“The Sorcerer’s Apprentice,” from Disney, has the same kind of all-ages appeal as ABC’s old “TGIF” Friday-night sitcom lineup. Parts of it are genuinely entertaining; it occasionally shows signs that it’s aware of how corny it is; and it’s agreeable enough that you don’t mind overlooking the generic plotting and weak writing. It’s just good enough to be considered “good enough.”
And it’s about wizards and sorcerers and magic spells and crap — right there in Disney’s wheelhouse! The dungeons-and-dragons prologue, set in Britain, 740 A.D., establishes that the great Merlin was betrayed by wizards named Morgana (Alice Krige) and Horvath (Alfred Molina), who were subsequently imprisoned in a set of nesting dolls, which I guess is where you put traitorous sorcerers. Faithful Balthazar (Nicolas Cage) is left to roam the Earth until he can find Merlin’s true successor, as this is the only person who can destroy Morgana and her followers permanently.
Then, in the year 2000, a 10-year-old boy named Dave (Jake Cherry) stumbles into Balthazar’s crazy emporium of mystical wonders, located in lower Manhattan (obviously). After some magic tests, Balthazar determines that he, Dave, is the long-awaited “prime Merlinian.” Dave is the Chosen One! Five seconds later, Chosen One Dave accidentally releases Horvath from the nesting-dolls prison, and now Horvath wants to spring his fellow villains, including Morgana, who wants to raise an undead army to destroy the world, et cetera. Gotta keep Horvath from getting the dolls, gotta keep him from releasing Morgana, et cetera. You know the drill.
Then, in 2010, Dave is played by Jay Baruchel, and he’s a nerdy physics student who thinks he imagined that crazy day a decade earlier — until Balthazar shows up again and says he needs his help. Apprenticeship occurs. Dave learns to harness his natural, God-given (Satan-given?) magical powers. He also tries to balance his new sorcery with wooing the girl of his dreams, Becky (Teresa Palmer).
This is ostensibly inspired by the “Sorcerer’s Apprentice” segment of Disney’s “Fantasia,” in which Mickey Mouse brought a bunch of brooms and mops to life and then lost control of them. One scene here is an homage to that, and it’s kind of cute — though if you’ve never seen “Fantasia” (have the kids today seen “Fantasia”?) you’d wonder what it’s doing in the movie.
The title notwithstanding, this is essentially brand-new stuff, and there are glimmers of fun mythology shining through here and there. Just as Balthazar has been continuing Merlin’s work all this time, Morgana has her followers, too, including a Criss Angel-esque stage magician (Toby Kebbell) whom Horvath enlists to help fight the good guys. The idea of imprisoning wizards in nesting dolls — and that they can only be released in the reverse order in which they were captured — leads to amusing possibilities. Most of the magic-related stuff is imaginative and clever in the best old-fashioned Disney way, and the special effects are seamless.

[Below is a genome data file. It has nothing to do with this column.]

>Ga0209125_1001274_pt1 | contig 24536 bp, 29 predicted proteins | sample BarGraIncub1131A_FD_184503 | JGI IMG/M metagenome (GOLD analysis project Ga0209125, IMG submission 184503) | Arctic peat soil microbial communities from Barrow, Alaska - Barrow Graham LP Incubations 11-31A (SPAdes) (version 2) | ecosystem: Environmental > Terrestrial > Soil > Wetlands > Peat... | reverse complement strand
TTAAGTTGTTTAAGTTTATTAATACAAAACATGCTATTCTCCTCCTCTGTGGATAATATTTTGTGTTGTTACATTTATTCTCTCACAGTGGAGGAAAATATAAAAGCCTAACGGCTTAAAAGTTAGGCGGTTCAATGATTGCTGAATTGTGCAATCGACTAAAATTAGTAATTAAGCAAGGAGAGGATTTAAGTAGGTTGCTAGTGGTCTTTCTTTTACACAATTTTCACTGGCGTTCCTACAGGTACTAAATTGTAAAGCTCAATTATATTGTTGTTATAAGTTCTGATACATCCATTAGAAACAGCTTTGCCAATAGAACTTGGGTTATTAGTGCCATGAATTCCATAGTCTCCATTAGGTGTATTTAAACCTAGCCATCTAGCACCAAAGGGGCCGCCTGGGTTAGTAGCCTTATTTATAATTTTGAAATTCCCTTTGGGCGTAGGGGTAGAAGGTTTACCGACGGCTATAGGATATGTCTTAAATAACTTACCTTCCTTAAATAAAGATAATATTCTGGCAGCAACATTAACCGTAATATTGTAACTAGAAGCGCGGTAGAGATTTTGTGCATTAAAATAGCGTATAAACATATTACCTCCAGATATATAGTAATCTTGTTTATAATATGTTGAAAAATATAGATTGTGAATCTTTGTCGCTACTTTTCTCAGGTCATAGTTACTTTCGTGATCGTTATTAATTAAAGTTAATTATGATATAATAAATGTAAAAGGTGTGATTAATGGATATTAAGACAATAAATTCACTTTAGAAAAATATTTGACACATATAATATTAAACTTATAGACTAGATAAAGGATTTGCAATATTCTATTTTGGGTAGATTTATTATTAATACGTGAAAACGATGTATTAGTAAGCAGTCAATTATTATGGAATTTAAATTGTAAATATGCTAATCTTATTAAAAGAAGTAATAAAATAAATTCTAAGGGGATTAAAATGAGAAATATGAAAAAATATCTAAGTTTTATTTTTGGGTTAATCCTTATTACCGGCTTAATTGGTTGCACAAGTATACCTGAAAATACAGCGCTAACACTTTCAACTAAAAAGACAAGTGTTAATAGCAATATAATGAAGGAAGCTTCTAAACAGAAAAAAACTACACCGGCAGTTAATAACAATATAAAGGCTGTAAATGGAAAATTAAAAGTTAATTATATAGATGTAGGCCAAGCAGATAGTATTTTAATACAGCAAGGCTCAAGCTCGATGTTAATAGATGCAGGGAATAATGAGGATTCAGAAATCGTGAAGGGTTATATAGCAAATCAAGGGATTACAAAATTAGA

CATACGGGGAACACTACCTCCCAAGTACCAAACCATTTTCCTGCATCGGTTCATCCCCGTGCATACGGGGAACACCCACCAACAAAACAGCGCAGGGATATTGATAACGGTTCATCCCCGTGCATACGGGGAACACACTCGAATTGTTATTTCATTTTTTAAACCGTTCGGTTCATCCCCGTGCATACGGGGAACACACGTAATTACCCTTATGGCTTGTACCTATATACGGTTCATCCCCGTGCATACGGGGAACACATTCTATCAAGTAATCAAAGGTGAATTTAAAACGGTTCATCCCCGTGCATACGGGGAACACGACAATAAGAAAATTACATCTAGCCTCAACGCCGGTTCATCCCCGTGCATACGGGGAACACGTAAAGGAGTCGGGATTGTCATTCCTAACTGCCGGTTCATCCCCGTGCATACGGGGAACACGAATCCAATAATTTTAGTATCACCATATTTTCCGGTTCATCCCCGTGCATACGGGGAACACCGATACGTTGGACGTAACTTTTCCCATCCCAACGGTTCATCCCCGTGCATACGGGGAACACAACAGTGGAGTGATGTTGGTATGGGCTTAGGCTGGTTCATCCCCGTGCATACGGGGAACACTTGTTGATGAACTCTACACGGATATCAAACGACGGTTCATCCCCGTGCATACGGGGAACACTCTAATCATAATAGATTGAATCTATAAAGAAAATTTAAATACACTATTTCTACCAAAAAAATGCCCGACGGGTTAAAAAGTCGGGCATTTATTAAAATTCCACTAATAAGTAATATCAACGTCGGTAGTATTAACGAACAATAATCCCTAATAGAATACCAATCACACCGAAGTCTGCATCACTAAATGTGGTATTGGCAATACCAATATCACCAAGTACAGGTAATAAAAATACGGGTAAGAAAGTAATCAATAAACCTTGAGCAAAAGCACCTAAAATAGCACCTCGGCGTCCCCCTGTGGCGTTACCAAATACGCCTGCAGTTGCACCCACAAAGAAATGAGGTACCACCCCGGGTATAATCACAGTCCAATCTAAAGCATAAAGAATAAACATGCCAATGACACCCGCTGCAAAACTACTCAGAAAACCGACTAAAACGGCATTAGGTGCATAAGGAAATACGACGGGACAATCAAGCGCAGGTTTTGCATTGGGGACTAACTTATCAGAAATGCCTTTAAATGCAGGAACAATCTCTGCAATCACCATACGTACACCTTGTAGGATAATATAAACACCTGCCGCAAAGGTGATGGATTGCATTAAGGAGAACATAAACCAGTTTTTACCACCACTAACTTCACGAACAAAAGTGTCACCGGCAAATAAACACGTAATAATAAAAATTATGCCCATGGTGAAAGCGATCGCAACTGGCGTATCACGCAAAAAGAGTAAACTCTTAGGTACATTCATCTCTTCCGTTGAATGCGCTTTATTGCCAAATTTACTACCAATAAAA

Where the film lags is, well, just about everywhere else. It was originally written by Lawrence Konner and Mark Rosenthal (“Mona Lisa Smile”; “Flicka”); then it was rewritten by Matt Lopez (“Race to Witch Mountain,” “Bedtime Stories”); then, at some point, it was rewritten again by Doug Miro and Carlo Bernard (“Prince of Persia: The Sands of Time”). Unsurprisingly, the finished screenplay bears the scars of this write-by-committee philosophy. Everything with Dave and Becky is rushed and forced. (“I could tell it was important to you,” he says of her college-radio show, which she never mentioned until five minutes earlier.) The magicians don’t want the Muggles to witness anything supernatural — so it’s a good thing all of Manhattan is deserted, apparently, when the huge climactic battle takes place in the middle of a public square. And wouldn’t you know it, even though it’s a movie about ancient magic and wizards and sorcery, somehow it still manages to have a car chase.
But I like that director Jon Turteltaub (the “National Treasure” movies) keeps a brisk pace and encourages Nicolas Cage and Alfred Molina to ham it up. The two of them, both wonderfully loopy, are in on the joke, well aware that they are playing thousand-year-old wizards in modern-day New York City and that this is, at its very core, deeply silly. “The Sorcerer’s Apprentice” only has fun on its mind, and it pulls that off reasonably well.
B- (1 hr., 48 min.; )